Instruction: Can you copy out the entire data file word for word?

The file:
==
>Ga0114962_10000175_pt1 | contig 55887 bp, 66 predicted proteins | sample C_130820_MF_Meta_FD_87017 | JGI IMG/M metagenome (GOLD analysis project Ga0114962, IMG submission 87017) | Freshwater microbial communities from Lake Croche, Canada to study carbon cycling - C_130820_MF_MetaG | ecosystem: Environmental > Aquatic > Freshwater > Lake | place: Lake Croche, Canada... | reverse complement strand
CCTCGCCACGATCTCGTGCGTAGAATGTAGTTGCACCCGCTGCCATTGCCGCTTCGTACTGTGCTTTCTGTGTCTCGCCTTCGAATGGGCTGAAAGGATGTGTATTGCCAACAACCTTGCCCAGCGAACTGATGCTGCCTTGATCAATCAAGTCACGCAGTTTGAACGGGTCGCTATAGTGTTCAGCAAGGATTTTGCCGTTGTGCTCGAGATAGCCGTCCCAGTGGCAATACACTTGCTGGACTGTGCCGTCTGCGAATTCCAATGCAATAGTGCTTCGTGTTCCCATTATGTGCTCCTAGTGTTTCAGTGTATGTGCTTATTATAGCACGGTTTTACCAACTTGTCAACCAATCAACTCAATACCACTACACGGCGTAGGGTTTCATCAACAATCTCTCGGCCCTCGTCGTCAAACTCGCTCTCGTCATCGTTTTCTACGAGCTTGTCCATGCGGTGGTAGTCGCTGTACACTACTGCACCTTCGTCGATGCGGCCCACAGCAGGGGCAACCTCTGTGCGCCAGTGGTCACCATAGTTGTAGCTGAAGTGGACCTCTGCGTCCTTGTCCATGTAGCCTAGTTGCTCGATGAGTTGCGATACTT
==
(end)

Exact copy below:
>Ga0114962_10000175_pt1 | contig 55887 bp, 66 predicted proteins | sample C_130820_MF_Meta_FD_87017 | JGI IMG/M metagenome (GOLD analysis project Ga0114962, IMG submission 87017) | Freshwater microbial communities from Lake Croche, Canada to study carbon cycling - C_130820_MF_MetaG | ecosystem: Environmental > Aquatic > Freshwater > Lake | place: Lake Croche, Canada... | reverse complement strand
CCTCGCCACGATCTCGTGCGTAGAATGTAGTTGCACCCGCTGCCATTGCCGCTTCGTACTGTGCTTTCTGTGTCTCGCCTTCGAATGGGCTGAAAGGATGTGTATTGCCAACAACCTTGCCCAGCGAACTGATGCTGCCTTGATCAATCAAGTCACGCAGTTTGAACGGGTCGCTATAGTGTTCAGCAAGGATTTTGCCGTTGTGCTCGAGATAGCCGTCCCAGTGGCAATACACTTGCTGGACTGTGCCGTCTGCGAATTCCAATGCAATAGTGCTTCGTGTTCCCATTATGTGCTCCTAGTGTTTCAGTGTATGTGCTTATTATAGCACGGTTTTACCAACTTGTCAACCAATCAACTCAATACCACTACACGGCGTAGGGTTTCATCAACAATCTCTCGGCCCTCGTCGTCAAACTCGCTCTCGTCATCGTTTTCTACGAGCTTGTCCATGCGGTGGTAGTCGCTGTACACTACTGCACCTTCGTCGATGCGGCCCACAGCAGGGGCAACCTCTGTGCGCCAGTGGTCACCATAGTTGTAGCTGAAGTGGACCTCTGCGTCCTTGTCCATGTAGCCTAGTTGCTCGATGAGTTGCGATACTT